Sodium phosphate may refer to any of three specific compounds, although it most often refers to trisodium phosphate (Na3PO4) unless otherwise specified. Sodium dihydrogen phosphate (NaH2PO4) may also be called monosodium phosphate. Disodium hydrogen phosphate (Na2HPO4) may also be called disodium phosphate.
Disodium hydrogen phosphate can serve as a texturizer and texture-modifying agent. This form of sodium phosphate may be added for the purpose of changing the appearance or feel of the food. A texturizing agent is frequently added to increase the shelf life of the food.
All three forms of sodium phosphate can serve as an emulsifier. An emulsifier is added to allow for the uniform dispersion of two or more ingredients that would otherwise be immiscible. The most common specific purpose of an emulsifier is to prevent oil from separating from the rest of the mixture. Sodium phosphate is commonly added as an emulsifying agent to processed cheeses, processed meats and canned soups.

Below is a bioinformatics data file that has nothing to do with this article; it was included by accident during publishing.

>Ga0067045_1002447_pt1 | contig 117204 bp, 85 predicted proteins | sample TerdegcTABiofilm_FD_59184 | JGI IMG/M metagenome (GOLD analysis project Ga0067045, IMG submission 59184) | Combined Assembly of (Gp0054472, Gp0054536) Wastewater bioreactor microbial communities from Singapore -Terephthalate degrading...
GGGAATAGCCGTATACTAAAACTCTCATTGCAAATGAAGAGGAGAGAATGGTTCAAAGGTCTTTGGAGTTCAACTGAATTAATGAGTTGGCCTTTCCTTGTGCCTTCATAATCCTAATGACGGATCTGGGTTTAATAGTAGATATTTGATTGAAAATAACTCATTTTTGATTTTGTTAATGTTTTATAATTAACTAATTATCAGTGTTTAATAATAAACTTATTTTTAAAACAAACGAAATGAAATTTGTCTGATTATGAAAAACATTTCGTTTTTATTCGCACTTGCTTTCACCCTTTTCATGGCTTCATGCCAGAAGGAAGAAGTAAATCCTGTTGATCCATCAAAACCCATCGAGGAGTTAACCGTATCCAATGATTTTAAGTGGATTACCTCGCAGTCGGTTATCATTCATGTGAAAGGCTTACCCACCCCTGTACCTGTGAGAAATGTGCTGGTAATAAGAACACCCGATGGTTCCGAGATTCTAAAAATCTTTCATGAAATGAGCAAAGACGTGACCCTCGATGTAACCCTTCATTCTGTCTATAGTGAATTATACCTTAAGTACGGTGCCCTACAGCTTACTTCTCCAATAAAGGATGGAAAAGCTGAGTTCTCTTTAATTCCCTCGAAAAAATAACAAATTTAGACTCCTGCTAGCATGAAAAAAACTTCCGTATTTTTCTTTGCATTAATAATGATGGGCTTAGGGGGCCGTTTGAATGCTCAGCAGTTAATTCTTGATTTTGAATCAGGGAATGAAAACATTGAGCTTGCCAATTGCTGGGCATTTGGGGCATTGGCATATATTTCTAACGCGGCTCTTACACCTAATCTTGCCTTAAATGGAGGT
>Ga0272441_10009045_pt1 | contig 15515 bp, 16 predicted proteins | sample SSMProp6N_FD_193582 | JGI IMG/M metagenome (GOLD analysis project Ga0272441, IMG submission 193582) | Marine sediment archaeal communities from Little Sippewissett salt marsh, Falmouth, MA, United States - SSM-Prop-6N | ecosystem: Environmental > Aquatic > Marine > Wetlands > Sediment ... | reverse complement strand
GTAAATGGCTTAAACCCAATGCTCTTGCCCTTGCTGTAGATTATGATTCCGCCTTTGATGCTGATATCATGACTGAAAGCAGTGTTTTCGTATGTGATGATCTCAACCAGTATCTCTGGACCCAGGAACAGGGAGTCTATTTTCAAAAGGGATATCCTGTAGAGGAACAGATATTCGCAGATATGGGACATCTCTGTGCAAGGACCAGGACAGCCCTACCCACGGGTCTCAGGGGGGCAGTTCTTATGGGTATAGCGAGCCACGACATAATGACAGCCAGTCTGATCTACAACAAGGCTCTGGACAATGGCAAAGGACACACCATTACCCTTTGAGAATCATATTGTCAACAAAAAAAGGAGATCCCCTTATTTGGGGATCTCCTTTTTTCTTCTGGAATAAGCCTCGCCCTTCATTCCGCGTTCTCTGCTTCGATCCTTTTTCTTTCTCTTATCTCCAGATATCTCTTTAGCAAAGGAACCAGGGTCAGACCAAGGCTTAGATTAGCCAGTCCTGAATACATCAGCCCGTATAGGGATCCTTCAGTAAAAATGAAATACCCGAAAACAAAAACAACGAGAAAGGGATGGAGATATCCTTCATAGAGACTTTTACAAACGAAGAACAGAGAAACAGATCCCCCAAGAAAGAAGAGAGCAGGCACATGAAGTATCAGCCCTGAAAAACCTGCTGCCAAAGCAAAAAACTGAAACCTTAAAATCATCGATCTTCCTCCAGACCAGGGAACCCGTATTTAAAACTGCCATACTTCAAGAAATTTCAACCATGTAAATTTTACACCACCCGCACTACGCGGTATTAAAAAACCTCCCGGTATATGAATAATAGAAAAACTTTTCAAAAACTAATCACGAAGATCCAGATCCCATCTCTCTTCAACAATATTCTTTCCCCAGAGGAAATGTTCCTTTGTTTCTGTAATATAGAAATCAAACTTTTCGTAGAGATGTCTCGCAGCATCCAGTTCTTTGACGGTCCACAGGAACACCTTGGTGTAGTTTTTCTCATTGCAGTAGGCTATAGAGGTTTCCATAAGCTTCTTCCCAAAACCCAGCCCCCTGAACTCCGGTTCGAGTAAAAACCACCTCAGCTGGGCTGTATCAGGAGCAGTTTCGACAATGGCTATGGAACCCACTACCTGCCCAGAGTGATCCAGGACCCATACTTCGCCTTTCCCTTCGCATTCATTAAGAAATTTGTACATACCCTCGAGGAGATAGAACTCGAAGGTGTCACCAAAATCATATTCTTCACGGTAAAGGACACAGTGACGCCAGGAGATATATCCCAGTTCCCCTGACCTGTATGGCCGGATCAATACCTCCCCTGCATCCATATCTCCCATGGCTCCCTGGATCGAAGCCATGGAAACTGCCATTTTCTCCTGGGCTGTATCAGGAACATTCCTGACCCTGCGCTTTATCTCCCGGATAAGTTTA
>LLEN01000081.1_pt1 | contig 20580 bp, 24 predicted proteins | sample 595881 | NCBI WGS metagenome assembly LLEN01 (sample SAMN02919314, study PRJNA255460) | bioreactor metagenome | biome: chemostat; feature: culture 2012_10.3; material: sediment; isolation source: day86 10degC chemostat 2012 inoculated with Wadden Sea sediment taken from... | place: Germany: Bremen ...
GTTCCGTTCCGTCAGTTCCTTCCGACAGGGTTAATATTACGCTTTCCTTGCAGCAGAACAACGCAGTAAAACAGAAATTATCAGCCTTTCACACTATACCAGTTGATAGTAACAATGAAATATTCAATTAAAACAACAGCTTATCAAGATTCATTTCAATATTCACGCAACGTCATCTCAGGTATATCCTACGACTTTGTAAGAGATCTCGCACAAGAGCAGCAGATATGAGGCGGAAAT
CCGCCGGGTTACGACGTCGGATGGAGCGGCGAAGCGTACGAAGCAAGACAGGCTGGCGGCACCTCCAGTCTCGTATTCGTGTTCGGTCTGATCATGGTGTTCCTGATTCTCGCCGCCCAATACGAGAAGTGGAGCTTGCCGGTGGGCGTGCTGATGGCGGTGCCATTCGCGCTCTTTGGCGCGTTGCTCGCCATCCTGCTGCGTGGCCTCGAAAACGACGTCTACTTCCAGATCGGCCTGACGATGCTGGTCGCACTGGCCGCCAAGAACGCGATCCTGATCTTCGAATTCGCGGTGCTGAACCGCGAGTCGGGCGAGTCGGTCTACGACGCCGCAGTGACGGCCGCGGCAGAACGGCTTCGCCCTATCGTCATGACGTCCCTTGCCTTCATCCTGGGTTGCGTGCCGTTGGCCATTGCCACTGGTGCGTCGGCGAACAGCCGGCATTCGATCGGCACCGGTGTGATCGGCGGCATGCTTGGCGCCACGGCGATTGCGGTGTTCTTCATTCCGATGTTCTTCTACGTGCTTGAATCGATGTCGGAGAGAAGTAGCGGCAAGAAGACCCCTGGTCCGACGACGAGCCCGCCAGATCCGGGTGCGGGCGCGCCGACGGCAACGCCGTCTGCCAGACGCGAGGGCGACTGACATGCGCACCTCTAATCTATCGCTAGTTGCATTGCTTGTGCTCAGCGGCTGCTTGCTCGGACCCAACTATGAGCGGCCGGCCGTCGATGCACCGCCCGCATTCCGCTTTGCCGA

Sodium phosphate may be added to a baked product to help the dough rise. The most common uses of sodium phosphate as a leavening agent are in batter for breaded chicken or fish and commercially sold cakes.
Sodium phosphates can also be added to food to change the surface tension of the liquid components of the food. This is typically done to serve as a foaming or whipping agent.
Sodium phosphate can be added to food to keep it from becoming too acidic or alkaline.
Sodium phosphate can be added to food as a dietary supplement. These compounds provide phosphates which are an essential nutrient.